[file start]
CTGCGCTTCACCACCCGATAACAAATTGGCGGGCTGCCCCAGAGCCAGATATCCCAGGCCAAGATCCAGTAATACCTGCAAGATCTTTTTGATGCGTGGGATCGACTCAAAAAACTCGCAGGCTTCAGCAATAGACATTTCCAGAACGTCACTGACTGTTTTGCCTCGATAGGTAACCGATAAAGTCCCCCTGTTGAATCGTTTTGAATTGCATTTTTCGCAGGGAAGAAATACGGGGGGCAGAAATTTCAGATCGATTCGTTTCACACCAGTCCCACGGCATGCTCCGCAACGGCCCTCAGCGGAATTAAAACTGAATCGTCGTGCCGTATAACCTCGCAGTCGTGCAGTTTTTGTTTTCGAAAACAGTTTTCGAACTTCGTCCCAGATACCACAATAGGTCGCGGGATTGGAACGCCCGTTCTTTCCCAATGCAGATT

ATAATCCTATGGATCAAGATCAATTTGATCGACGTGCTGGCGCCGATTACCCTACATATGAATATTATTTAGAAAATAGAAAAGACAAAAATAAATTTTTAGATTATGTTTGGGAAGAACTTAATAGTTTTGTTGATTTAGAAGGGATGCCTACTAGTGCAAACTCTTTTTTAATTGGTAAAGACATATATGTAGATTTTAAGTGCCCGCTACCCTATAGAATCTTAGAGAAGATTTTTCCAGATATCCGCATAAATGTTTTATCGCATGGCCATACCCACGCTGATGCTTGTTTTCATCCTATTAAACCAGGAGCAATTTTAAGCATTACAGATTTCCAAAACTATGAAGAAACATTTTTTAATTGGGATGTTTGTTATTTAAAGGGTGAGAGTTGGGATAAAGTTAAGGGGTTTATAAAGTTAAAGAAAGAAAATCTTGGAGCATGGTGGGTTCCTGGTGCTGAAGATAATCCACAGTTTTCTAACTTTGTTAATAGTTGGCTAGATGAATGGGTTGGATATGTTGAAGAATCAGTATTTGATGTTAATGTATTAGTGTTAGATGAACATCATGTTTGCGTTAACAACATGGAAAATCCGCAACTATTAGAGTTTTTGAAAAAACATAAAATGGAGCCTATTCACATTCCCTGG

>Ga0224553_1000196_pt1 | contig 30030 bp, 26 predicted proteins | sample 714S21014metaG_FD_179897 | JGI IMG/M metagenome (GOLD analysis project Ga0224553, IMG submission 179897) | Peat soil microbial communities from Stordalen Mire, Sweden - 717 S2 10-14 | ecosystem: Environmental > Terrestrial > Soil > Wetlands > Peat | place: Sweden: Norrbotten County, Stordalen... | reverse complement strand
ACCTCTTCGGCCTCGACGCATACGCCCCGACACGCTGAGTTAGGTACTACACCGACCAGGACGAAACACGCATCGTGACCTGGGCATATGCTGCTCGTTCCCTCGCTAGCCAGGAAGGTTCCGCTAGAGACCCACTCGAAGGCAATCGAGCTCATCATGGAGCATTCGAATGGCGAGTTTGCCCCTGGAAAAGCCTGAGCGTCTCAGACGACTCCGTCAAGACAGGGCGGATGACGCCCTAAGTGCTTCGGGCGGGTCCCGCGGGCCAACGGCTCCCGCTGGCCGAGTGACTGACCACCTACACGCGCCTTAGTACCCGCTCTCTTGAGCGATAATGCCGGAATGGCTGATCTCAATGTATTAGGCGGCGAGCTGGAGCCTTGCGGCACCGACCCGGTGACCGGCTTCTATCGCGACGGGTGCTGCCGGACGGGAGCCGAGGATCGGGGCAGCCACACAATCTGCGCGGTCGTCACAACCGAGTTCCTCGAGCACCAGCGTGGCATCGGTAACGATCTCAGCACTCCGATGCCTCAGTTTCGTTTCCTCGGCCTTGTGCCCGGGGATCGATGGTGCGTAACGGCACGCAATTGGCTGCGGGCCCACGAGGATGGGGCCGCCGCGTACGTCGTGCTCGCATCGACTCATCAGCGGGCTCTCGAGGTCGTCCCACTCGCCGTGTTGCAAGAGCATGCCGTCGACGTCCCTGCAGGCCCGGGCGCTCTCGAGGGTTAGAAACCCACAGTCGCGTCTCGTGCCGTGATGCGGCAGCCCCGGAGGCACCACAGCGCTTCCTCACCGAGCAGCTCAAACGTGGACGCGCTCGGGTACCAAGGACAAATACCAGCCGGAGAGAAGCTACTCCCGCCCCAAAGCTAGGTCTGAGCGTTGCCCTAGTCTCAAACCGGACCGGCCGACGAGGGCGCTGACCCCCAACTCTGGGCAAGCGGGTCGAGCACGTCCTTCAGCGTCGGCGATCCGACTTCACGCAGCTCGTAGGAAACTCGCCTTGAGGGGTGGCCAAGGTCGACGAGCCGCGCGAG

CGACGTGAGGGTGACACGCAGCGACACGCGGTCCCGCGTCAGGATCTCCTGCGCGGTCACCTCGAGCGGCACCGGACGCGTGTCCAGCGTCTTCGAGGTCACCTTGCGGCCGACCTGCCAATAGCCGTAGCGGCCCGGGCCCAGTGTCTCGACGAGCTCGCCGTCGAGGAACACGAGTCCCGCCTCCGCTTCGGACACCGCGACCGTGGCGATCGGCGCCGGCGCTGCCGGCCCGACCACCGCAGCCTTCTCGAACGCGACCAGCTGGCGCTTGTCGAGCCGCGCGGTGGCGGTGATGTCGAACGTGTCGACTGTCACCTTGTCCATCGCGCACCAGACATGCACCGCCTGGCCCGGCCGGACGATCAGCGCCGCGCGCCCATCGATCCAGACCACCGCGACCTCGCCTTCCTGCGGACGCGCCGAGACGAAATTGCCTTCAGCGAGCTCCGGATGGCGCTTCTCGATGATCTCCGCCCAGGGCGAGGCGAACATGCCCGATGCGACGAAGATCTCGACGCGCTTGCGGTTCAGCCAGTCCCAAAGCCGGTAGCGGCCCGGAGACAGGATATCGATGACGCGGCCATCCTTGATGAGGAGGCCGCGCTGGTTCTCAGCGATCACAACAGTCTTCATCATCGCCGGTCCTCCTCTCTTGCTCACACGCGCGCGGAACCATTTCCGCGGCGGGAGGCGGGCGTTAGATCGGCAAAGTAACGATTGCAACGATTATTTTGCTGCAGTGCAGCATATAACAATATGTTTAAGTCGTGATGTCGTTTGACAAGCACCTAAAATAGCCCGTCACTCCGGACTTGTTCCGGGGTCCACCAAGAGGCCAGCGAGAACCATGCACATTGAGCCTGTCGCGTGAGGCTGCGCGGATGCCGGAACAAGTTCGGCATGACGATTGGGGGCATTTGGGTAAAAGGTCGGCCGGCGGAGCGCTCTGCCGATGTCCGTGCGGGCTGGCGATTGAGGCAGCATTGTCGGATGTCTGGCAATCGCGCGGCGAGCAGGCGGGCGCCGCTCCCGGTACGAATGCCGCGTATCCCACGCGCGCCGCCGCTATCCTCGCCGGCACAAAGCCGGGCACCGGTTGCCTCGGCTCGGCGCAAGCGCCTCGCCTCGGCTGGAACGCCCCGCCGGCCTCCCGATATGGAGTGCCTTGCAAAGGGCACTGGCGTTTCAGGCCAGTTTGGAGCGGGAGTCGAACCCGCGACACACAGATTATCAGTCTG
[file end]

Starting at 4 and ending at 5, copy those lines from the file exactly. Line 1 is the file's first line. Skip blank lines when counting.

ACCTCTTCGGCCTCGACGCATACGCCCCGACACGCTGAGTTAGGTACTACACCGACCAGGACGAAACACGCATCGTGACCTGGGCATATGCTGCTCGTTCCCTCGCTAGCCAGGAAGGTTCCGCTAGAGACCCACTCGAAGGCAATCGAGCTCATCATGGAGCATTCGAATGGCGAGTTTGCCCCTGGAAAAGCCTGAGCGTCTCAGACGACTCCGTCAAGACAGGGCGGATGACGCCCTAAGTGCTTCGGGCGGGTCCCGCGGGCCAACGGCTCCCGCTGGCCGAGTGACTGACCACCTACACGCGCCTTAGTACCCGCTCTCTTGAGCGATAATGCCGGAATGGCTGATCTCAATGTATTAGGCGGCGAGCTGGAGCCTTGCGGCACCGACCCGGTGACCGGCTTCTATCGCGACGGGTGCTGCCGGACGGGAGCCGAGGATCGGGGCAGCCACACAATCTGCGCGGTCGTCACAACCGAGTTCCTCGAGCACCAGCGTGGCATCGGTAACGATCTCAGCACTCCGATGCCTCAGTTTCGTTTCCTCGGCCTTGTGCCCGGGGATCGATGGTGCGTAACGGCACGCAATTGGCTGCGGGCCCACGAGGATGGGGCCGCCGCGTACGTCGTGCTCGCATCGACTCATCAGCGGGCTCTCGAGGTCGTCCCACTCGCCGTGTTGCAAGAGCATGCCGTCGACGTCCCTGCAGGCCCGGGCGCTCTCGAGGGTTAGAAACCCACAGTCGCGTCTCGTGCCGTGATGCGGCAGCCCCGGAGGCACCACAGCGCTTCCTCACCGAGCAGCTCAAACGTGGACGCGCTCGGGTACCAAGGACAAATACCAGCCGGAGAGAAGCTACTCCCGCCCCAAAGCTAGGTCTGAGCGTTGCCCTAGTCTCAAACCGGACCGGCCGACGAGGGCGCTGACCCCCAACTCTGGGCAAGCGGGTCGAGCACGTCCTTCAGCGTCGGCGATCCGACTTCACGCAGCTCGTAGGAAACTCGCCTTGAGGGGTGGCCAAGGTCGACGAGCCGCGCGAG

CGACGTGAGGGTGACACGCAGCGACACGCGGTCCCGCGTCAGGATCTCCTGCGCGGTCACCTCGAGCGGCACCGGACGCGTGTCCAGCGTCTTCGAGGTCACCTTGCGGCCGACCTGCCAATAGCCGTAGCGGCCCGGGCCCAGTGTCTCGACGAGCTCGCCGTCGAGGAACACGAGTCCCGCCTCCGCTTCGGACACCGCGACCGTGGCGATCGGCGCCGGCGCTGCCGGCCCGACCACCGCAGCCTTCTCGAACGCGACCAGCTGGCGCTTGTCGAGCCGCGCGGTGGCGGTGATGTCGAACGTGTCGACTGTCACCTTGTCCATCGCGCACCAGACATGCACCGCCTGGCCCGGCCGGACGATCAGCGCCGCGCGCCCATCGATCCAGACCACCGCGACCTCGCCTTCCTGCGGACGCGCCGAGACGAAATTGCCTTCAGCGAGCTCCGGATGGCGCTTCTCGATGATCTCCGCCCAGGGCGAGGCGAACATGCCCGATGCGACGAAGATCTCGACGCGCTTGCGGTTCAGCCAGTCCCAAAGCCGGTAGCGGCCCGGAGACAGGATATCGATGACGCGGCCATCCTTGATGAGGAGGCCGCGCTGGTTCTCAGCGATCACAACAGTCTTCATCATCGCCGGTCCTCCTCTCTTGCTCACACGCGCGCGGAACCATTTCCGCGGCGGGAGGCGGGCGTTAGATCGGCAAAGTAACGATTGCAACGATTATTTTGCTGCAGTGCAGCATATAACAATATGTTTAAGTCGTGATGTCGTTTGACAAGCACCTAAAATAGCCCGTCACTCCGGACTTGTTCCGGGGTCCACCAAGAGGCCAGCGAGAACCATGCACATTGAGCCTGTCGCGTGAGGCTGCGCGGATGCCGGAACAAGTTCGGCATGACGATTGGGGGCATTTGGGTAAAAGGTCGGCCGGCGGAGCGCTCTGCCGATGTCCGTGCGGGCTGGCGATTGAGGCAGCATTGTCGGATGTCTGGCAATCGCGCGGCGAGCAGGCGGGCGCCGCTCCCGGTACGAATGCCGCGTATCCCACGCGCGCCGCCGCTATCCTCGCCGGCACAAAGCCGGGCACCGGTTGCCTCGGCTCGGCGCAAGCGCCTCGCCTCGGCTGGAACGCCCCGCCGGCCTCCCGATATGGAGTGCCTTGCAAAGGGCACTGGCGTTTCAGGCCAGTTTGGAGCGGGAGTCGAACCCGCGACACACAGATTATCAGTCTG